|Remon Sinnema||Apr 24, 2012 4:01 am|
|David Brossard||Apr 24, 2012 6:32 am|
|remo...@emc.com||Apr 24, 2012 8:24 am|
|remo...@emc.com||Apr 24, 2012 11:14 pm|
|David Brossard||Apr 25, 2012 4:21 am|
|Danny Thorpe||May 3, 2012 10:17 am|
|remo...@emc.com||May 3, 2012 12:31 pm|
|Danny Thorpe||May 3, 2012 3:38 pm|
|remo...@emc.com||May 3, 2012 11:27 pm|
|Subject:||RE: [xacml] Groups - REST Profile of XACML v3.0 Version 1.0, working draft 02 uploaded|
|From:||Danny Thorpe (Dann...@quest.com)|
|Date:||May 3, 2012 3:38:57 pm|
From: remo...@emc.com [mailto:remo...@emc.com]
Sent: Thursday, May 03, 2012 12:32 PM
To: Danny Thorpe
Subject: RE: [xacml] Groups - REST Profile of XACML v3.0 Version 1.0, working
draft 02 uploaded
For example, what is the REST entry point referred to in 2.3.1? For a PDP at http://pdp.example.com/v1/, is the REST entry point described in 2.3.1 http:/pdp.example.com/, which will list the v1 url as one of the interfaces provided by that server and only that server? Or is the REST entry point an entirely separate service entity (http://discover.example.com) which lists available PDP (and other) interfaces on all servers? <<
I'm not sure I understand the implications of having multiple servers. Do you
envision those servers to be identical, or could each have their own
[DT] Different PDP servers running different policy sets. Could be separated by
administrative or organizational domains (divisions within a company) or by
operational or geographic domains (export regulations in the Singapore office vs
card access to the San Francisco office building. Completely unrelated domains,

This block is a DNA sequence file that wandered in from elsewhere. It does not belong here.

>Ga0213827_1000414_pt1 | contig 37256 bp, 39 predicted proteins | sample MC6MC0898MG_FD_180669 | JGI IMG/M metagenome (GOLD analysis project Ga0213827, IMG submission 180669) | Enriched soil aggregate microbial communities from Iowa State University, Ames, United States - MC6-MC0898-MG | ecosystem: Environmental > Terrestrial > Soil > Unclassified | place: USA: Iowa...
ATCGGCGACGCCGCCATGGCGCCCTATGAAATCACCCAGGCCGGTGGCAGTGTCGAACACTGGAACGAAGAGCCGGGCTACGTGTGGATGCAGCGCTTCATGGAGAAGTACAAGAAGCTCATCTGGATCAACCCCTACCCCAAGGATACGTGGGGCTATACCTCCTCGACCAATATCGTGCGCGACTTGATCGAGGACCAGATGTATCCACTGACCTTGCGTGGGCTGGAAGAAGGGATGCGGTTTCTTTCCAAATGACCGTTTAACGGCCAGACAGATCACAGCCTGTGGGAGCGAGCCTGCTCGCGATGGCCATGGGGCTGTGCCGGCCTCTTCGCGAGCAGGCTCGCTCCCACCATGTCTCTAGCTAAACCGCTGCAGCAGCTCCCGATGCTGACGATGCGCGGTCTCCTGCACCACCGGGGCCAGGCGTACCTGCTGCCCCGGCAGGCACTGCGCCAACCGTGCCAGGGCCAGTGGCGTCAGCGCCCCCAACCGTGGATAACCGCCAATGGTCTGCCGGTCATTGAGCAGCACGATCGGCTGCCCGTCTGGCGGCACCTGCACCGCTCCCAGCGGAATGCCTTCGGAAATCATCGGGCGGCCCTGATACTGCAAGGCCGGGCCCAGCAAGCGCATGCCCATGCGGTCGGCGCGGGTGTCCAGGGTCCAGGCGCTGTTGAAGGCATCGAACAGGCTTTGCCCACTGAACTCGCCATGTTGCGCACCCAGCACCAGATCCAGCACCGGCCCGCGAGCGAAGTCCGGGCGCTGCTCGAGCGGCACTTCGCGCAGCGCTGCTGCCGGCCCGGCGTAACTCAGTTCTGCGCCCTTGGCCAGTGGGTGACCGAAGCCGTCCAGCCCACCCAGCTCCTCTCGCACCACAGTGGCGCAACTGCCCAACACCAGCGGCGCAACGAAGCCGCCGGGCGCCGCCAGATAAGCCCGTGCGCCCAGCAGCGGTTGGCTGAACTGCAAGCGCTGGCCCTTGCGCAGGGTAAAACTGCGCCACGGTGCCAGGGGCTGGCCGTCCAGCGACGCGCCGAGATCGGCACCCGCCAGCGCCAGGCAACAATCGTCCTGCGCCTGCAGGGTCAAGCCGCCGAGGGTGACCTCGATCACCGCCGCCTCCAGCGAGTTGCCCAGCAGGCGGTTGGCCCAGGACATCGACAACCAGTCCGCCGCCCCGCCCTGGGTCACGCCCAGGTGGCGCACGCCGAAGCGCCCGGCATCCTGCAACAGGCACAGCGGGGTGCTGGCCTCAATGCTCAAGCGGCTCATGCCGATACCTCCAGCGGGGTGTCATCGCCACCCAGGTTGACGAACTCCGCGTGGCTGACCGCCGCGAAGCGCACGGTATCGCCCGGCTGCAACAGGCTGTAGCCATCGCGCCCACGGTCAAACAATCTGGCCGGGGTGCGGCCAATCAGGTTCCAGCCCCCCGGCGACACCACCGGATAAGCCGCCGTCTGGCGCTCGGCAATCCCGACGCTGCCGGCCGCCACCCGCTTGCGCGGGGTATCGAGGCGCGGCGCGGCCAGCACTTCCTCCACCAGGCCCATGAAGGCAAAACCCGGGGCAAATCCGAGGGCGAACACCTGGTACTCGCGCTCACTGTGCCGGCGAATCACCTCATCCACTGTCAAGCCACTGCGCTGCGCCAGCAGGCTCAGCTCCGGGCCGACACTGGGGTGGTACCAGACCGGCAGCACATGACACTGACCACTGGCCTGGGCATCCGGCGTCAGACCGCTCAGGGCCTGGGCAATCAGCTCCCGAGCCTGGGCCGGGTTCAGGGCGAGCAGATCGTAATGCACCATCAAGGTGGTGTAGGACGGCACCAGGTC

why should they be on the same PDP?). Another multi-PDP case is phased
deployment: one server in production, one for staging and testing new policy
revisions. The two PDPs could be on the same network and visible to clients,
but the test PDP should be locked down to only accept requests from authorized
Section 2.3.1 REST Entry Point uses HTTP GET to obtain information about what
services / interfaces are available. Isn't that the job of the HTTP OPTIONS
The response to an OPTIONS call lists which HTTP verbs are allowed on the REST
resource (using the Allow header). What I'm talking about here is which REST
resources are available on the server. I don't think you can do that in a
standard way with OPTIONS.
Also, OPTIONS is not cacheable, while GET is. And since this information is not
likely to change much, we should take advantage of caching.
[DT] Ok, good points. :>
Should section 2.3.1 mention anything about best-practices such as filtering
results to only return links to services that the client credentials are
authorized to use?
If an organization has multiple PDPs running, and some of them are domain specific and only accessible to certain clients, it could be considered a breach of disclosure if the REST Entry Point returned all the PDP services links, including links to services that the client can't access. <<
I guess the current draft assumes a single server or farm of identical servers.
I haven't really thought about multiple servers with different capabilities.
[DT] It would probably be best to limit the scope of the REST Entry Point to the
server receiving the request. For replicated identical servers behind a load
balancer, each individual server speaks for the collective - the returned links
would not be bound to that specific server machine.
Discovery of services across multiple different servers is probably out of scope
for this discussion.